You need two minds to teach a writing workshop.
As you teach a writing workshop, you must always experience the session’s writing with two minds because you are always filling two functions. You are a recipient of the story who is enjoying and being influenced by the story being shared and you are always the teacher whose responsibility is to shape the workshop experience for the group according to a bigger-picture plan.
The two minds
To appreciate a story and give it appropriate feedback, you must first be someone who listens sensitively as a person who is impacted by the story. One part of you needs to be a non-judgmental listener who allows feelings to be affected by the writing. Only then can you respond with feelings. You are a “subject” of this experience, just like others in the room.
Unfortunately, if that is all you do, you will not be fulfilling your responsibility and promise to help the writer create a more masterful story. After all, that is why s/he has come to be your student and is paying you tuition. So while you must allow yourself to be impacted by the story, you must also always be a bit at an emotional remove so you can respond to it as the piece of writing it is. You must be alert to unexploited elements and lost opportunities in the writing and to possibilities each story suggests for advancing your curriculum.
As I teach a writing workshop, I listen to a story, and always make a note in the margins of reactions I want to share with the reader and of problems that are evident in the text. These problems can be stylistic, psychological, dramatic, etc.
As the workshop discussion proceeds, I must always listen very attentively to what is being said—and not said—by workshoppers as they respond to the piece.
Generally, at first, I withdraw from the discussion and let workshoppers say as much as possible of what needs to be said about a piece of writing. In this way, individuals not only build critiquing skills but they also carry some of the heavy weight of suggesting change—always tinged with a touch of the negative that a teacher can become tainted with. This does not at all mean however that I permit myself the luxury of being passive during discussions. I am always mentally critiquing what is being said, always asking myself if the critique is appropriate, if it has gone far enough, if this is a teachable moment. I ask myself, “What has not been included that needs to be included if this manuscript is to be as well-written as it can be?”
Not all interaction is equal
Not all comments made by workshoppers are equal. Often there is a reluctance to be open. Sometimes a workshopper will say, “This is a great piece of writing and I wouldn’t change a thing!” If this is not true, you must tactfully counter this assessment.
Generally, you can say something like “You were really touched by the message of this story weren’t you?” Then you can say, “Sometimes a message resonates for us because we too have lived the experience portrayed, but the same writing does not touch another person. If a piece is really well written it touches us whether or not we have shared the experience. Does anyone feel that that is the case here?”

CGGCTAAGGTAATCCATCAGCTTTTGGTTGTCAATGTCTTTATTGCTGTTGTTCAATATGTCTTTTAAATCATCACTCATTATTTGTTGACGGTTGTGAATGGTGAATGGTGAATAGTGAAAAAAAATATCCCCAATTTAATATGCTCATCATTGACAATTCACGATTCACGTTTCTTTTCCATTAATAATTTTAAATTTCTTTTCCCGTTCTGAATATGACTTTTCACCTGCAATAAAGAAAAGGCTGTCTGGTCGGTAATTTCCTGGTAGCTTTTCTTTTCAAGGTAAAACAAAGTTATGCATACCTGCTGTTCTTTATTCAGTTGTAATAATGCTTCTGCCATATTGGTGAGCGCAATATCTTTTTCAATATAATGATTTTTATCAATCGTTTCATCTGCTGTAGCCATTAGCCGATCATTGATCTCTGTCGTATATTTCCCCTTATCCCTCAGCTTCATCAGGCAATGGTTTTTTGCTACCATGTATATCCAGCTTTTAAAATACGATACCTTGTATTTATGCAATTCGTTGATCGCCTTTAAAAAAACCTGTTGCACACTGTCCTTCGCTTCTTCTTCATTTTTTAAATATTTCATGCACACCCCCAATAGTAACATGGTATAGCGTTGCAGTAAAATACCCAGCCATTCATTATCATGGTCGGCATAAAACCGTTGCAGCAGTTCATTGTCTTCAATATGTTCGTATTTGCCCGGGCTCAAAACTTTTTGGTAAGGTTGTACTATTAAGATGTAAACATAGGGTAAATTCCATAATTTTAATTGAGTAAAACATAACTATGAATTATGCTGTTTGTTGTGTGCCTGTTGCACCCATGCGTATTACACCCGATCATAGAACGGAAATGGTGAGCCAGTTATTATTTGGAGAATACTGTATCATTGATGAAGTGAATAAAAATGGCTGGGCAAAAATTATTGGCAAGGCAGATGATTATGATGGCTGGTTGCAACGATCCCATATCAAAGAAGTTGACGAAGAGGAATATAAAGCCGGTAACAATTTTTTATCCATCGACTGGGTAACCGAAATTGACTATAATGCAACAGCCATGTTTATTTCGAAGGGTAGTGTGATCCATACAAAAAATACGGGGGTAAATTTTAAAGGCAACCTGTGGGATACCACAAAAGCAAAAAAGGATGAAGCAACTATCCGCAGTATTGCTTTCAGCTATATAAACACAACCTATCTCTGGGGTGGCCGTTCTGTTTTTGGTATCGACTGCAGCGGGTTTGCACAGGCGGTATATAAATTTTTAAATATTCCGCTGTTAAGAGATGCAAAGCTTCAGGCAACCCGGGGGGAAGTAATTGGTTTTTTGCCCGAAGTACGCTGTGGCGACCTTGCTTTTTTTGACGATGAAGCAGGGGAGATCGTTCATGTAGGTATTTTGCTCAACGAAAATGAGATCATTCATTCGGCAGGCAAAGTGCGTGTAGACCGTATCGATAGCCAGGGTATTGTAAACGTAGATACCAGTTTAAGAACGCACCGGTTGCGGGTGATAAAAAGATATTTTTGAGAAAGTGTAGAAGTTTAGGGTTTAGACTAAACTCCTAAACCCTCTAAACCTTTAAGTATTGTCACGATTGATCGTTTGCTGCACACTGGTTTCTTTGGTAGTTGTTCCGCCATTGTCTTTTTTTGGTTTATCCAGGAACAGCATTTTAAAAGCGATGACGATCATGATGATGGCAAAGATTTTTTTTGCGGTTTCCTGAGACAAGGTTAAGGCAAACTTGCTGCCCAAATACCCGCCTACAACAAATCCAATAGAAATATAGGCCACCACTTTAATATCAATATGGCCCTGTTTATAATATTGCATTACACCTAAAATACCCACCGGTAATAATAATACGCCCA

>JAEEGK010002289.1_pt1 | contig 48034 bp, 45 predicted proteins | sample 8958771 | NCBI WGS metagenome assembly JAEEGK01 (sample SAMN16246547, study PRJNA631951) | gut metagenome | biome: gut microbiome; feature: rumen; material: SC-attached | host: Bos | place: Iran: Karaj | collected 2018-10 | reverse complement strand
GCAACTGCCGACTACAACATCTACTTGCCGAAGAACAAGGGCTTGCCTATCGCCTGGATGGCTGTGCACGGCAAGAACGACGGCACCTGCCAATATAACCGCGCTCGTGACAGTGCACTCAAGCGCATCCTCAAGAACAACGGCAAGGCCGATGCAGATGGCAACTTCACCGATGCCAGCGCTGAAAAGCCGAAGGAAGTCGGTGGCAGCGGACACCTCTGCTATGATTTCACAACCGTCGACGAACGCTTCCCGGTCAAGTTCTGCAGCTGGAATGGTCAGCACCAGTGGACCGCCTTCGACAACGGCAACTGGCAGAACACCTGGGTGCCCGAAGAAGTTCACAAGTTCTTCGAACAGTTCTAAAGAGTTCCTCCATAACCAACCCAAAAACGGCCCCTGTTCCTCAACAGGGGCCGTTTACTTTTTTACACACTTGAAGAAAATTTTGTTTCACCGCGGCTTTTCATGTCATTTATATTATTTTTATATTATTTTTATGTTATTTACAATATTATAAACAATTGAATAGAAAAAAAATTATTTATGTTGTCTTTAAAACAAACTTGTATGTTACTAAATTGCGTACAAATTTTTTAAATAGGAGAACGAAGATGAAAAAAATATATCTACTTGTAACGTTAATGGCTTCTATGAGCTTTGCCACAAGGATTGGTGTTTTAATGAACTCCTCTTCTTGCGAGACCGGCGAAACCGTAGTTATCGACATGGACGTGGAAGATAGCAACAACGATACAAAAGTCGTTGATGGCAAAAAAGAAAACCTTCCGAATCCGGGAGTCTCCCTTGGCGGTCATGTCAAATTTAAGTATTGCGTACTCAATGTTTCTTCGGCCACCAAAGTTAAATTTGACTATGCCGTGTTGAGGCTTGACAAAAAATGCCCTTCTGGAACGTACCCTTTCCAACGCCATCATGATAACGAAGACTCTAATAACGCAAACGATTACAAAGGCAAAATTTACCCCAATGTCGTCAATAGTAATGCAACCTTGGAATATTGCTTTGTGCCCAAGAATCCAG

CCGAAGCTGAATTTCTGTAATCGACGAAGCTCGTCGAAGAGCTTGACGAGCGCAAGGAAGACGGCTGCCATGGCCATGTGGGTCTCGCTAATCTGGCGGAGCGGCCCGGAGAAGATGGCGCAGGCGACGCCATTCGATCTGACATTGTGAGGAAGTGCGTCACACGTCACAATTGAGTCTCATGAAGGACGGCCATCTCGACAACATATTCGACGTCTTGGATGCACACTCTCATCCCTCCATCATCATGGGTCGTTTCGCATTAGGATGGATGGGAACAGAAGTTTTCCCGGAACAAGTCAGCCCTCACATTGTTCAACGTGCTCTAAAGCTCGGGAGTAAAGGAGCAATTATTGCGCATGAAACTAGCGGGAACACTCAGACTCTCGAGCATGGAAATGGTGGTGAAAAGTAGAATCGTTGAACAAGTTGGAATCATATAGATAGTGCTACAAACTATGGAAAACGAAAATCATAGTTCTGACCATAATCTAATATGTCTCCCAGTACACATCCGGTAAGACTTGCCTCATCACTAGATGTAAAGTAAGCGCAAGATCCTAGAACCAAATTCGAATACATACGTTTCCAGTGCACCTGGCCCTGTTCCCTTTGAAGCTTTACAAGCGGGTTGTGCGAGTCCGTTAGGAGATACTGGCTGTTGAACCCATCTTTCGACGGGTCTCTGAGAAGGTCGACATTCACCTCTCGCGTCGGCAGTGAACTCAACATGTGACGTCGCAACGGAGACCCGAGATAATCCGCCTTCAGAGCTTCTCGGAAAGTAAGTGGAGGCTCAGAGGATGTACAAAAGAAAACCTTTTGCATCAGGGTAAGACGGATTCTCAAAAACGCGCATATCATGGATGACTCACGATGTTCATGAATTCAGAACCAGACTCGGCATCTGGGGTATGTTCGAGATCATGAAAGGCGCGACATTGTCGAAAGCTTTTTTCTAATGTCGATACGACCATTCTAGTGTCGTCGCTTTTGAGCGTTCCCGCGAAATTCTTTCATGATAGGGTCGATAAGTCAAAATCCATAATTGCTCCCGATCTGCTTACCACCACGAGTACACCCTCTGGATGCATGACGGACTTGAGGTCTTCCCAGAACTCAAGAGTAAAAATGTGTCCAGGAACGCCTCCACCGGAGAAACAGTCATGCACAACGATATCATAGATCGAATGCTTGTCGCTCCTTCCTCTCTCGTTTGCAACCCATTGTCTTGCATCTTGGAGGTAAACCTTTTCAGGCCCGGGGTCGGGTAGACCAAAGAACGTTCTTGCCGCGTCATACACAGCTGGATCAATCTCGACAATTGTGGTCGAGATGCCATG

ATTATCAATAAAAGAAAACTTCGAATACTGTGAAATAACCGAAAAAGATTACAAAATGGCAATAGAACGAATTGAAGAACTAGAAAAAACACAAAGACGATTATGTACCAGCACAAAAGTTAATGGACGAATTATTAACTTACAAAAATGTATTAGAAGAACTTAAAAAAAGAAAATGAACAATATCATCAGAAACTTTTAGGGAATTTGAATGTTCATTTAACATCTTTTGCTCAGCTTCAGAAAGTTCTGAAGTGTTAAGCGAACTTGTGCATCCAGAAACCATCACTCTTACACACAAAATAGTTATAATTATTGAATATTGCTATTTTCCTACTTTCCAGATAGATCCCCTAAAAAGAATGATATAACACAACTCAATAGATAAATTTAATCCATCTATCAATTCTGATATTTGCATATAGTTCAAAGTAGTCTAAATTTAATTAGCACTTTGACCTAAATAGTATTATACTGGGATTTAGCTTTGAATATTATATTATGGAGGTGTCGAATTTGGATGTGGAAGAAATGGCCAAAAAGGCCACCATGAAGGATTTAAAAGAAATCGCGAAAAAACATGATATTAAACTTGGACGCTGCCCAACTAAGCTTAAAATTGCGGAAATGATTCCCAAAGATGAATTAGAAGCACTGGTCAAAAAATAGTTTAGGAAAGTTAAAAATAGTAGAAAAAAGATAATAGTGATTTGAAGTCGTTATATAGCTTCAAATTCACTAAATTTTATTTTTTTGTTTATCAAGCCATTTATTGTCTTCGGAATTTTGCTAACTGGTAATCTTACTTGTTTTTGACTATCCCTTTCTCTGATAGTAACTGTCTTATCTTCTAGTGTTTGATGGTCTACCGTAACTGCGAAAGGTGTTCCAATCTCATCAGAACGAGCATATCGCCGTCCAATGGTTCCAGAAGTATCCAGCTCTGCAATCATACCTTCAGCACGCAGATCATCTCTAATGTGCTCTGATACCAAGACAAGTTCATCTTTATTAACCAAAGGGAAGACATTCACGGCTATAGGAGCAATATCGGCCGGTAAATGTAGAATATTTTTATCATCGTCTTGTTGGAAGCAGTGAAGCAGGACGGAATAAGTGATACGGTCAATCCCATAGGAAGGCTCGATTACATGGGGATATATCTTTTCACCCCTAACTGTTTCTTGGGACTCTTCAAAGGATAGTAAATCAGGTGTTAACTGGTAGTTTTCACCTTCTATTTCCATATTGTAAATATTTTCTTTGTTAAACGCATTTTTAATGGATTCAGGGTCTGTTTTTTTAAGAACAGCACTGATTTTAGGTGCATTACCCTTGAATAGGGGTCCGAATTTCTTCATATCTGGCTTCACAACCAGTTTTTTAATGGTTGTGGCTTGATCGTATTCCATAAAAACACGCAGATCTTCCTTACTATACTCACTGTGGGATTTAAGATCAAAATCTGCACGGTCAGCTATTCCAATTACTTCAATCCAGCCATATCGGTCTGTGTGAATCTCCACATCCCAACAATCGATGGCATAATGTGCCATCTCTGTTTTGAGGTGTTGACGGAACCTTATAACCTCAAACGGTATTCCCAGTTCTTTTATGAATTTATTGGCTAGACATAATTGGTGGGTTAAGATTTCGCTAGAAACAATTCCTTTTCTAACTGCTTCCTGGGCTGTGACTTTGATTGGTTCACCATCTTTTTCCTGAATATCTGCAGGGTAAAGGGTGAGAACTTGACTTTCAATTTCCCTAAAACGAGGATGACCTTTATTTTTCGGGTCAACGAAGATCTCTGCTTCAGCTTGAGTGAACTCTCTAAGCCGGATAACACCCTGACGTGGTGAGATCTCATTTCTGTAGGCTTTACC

The writer needs effective feedback not cheerleading. Many workshoppers tend to be more comfortable with relationship building than manuscript building. It’s the teacher’s function to ensure that real community is created by fulfilling the true task of the workshop: to address the writing first and foremost.
There are teachable moments occurring throughout any workshop. These are moments when stopping to consider a specific point can effect everyone’s ability to make better writing decisions. A slow beginning paragraph can be the occasion to make an impromptu presentation on qualities of good beginnings, or false statements like “everyone did that in those days” can occasion a discussion of clichés.
Teachable moments are not just contingent on the subject matter being discussed but also on the writer’s ability and willingness to be critiqued. Sometimes, if the story has been an especially emotional one, there is a limited amount of literary criticism that can be extended simply because of the personal and sensitive nature of the writing. (Clearly, the benefit here of the workshop is psychological rather than literary—nothing wrong with that, by the way.) At other times, the writer her/himself, is not ready to accept any more change or challenge. S/he has arrived at the saturation point of development. Pay attention to that, too, as you teach a writing workshop!
One reason workshops fail
If you are fearful or hesitant of exercising leadership during the editing portion of the workshop, your class will hobble along. When Turning Memories® teachers tell me that their workshoppers don’t seem to be progressing to quality writing, I ask them about how they handle the editing/critique process. Invariably they say something about not being comfortable pointing out shortcomings in a story—either because they don’t always notice them or because they are embarrassed to be naysayers when emotions are concerned. Both of these reactions will undermine your workshop’s quality and success.
The most successful of workshop leaders are active directors of writing students. This editing/critique process is at the core of the Turning Memories Into Memoirs workshop. It is attention to the writing and its effectiveness that distinguish Turning Memories Into Memoirs® Workshops as high-quality experiences lifewriters return to time and again because they will be treated seriously and progress in their skills.
Good luck as you teach a writing workshop!
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